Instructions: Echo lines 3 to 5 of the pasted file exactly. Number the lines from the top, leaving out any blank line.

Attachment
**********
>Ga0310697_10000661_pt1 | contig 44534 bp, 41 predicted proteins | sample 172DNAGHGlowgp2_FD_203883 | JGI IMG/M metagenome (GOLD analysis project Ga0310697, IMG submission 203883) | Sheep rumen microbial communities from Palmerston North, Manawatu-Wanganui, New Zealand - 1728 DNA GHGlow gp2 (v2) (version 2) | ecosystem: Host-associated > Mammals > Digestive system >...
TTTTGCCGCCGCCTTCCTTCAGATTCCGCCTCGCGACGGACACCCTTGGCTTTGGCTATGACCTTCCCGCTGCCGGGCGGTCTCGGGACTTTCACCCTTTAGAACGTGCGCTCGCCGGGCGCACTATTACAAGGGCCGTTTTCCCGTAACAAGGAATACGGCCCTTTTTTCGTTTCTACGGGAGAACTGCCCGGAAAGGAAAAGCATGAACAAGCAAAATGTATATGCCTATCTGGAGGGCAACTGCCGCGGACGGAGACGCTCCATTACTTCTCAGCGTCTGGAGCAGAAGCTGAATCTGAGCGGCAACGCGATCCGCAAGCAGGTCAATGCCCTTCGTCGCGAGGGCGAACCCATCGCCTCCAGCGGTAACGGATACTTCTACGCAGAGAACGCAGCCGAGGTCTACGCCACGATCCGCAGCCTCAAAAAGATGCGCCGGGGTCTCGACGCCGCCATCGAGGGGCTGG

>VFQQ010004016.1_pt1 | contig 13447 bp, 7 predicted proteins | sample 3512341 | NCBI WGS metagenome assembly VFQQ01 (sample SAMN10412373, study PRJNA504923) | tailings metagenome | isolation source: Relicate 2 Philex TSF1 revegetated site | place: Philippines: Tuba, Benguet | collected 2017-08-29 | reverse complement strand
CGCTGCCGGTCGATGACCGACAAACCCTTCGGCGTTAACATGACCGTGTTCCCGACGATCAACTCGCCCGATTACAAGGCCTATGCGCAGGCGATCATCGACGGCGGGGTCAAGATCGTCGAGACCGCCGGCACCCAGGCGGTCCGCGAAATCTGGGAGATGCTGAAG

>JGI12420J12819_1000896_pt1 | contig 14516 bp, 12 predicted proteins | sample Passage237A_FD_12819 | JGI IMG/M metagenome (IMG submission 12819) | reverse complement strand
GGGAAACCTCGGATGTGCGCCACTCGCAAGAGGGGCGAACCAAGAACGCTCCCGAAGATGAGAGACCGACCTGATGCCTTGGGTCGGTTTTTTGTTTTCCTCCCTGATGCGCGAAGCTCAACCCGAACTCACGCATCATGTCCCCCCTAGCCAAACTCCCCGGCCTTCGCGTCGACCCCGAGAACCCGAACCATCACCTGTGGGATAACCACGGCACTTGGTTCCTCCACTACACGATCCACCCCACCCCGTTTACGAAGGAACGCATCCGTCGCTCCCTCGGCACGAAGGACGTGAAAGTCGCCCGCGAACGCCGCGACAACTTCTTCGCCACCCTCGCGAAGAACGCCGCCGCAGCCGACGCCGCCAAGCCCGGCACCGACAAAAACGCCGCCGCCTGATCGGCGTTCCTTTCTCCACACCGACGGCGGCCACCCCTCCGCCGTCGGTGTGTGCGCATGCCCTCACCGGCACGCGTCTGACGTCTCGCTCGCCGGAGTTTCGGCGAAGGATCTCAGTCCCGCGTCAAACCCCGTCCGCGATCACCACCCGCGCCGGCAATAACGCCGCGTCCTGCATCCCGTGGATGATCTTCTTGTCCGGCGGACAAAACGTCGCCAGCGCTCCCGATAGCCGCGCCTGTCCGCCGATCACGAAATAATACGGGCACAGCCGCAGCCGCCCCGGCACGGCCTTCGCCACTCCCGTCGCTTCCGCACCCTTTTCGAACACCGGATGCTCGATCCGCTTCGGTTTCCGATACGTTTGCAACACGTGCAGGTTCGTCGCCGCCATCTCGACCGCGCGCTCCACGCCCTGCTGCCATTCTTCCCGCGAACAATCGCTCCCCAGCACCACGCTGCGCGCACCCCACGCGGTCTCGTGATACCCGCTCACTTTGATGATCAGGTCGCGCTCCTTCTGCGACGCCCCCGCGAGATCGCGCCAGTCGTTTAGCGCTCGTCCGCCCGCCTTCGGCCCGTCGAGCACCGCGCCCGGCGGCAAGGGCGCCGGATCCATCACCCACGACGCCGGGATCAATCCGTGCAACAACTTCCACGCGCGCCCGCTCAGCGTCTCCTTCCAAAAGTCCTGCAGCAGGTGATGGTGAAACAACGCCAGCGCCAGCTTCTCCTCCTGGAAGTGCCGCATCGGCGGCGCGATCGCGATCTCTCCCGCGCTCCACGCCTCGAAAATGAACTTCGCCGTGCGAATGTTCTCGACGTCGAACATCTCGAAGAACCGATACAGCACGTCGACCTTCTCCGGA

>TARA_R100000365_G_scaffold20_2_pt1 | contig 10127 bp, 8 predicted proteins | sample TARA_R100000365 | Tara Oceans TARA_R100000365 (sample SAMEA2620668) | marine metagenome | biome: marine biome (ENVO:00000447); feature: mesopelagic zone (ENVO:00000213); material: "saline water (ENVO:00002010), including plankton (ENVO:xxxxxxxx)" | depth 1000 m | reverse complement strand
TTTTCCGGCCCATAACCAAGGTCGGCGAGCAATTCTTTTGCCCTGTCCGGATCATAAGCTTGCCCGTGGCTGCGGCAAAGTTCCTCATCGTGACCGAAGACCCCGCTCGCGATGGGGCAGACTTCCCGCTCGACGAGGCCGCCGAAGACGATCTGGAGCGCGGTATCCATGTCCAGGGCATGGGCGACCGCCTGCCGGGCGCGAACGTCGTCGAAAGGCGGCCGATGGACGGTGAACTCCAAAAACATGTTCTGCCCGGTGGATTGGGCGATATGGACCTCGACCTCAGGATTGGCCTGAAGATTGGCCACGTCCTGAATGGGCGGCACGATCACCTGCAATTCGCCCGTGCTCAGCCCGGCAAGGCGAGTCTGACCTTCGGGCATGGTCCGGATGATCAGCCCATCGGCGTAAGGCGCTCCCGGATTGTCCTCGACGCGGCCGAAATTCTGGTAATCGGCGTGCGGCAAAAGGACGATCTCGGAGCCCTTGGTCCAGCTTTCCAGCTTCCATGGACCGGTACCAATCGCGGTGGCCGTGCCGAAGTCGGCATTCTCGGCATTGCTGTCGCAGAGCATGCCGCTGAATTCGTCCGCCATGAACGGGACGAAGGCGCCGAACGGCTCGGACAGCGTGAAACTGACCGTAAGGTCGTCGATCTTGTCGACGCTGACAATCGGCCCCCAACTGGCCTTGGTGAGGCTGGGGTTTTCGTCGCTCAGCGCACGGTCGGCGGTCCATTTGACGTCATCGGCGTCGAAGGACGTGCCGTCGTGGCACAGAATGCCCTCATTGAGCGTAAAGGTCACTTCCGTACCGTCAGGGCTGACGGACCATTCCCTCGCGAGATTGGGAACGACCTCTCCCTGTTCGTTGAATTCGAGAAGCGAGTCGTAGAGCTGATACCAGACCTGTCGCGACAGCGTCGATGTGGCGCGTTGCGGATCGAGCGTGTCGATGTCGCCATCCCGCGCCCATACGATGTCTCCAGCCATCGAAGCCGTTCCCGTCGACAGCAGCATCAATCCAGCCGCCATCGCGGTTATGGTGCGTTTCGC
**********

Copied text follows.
>VFQQ010004016.1_pt1 | contig 13447 bp, 7 predicted proteins | sample 3512341 | NCBI WGS metagenome assembly VFQQ01 (sample SAMN10412373, study PRJNA504923) | tailings metagenome | isolation source: Relicate 2 Philex TSF1 revegetated site | place: Philippines: Tuba, Benguet | collected 2017-08-29 | reverse complement strand
CGCTGCCGGTCGATGACCGACAAACCCTTCGGCGTTAACATGACCGTGTTCCCGACGATCAACTCGCCCGATTACAAGGCCTATGCGCAGGCGATCATCGACGGCGGGGTCAAGATCGTCGAGACCGCCGGCACCCAGGCGGTCCGCGAAATCTGGGAGATGCTGAAG

>JGI12420J12819_1000896_pt1 | contig 14516 bp, 12 predicted proteins | sample Passage237A_FD_12819 | JGI IMG/M metagenome (IMG submission 12819) | reverse complement strand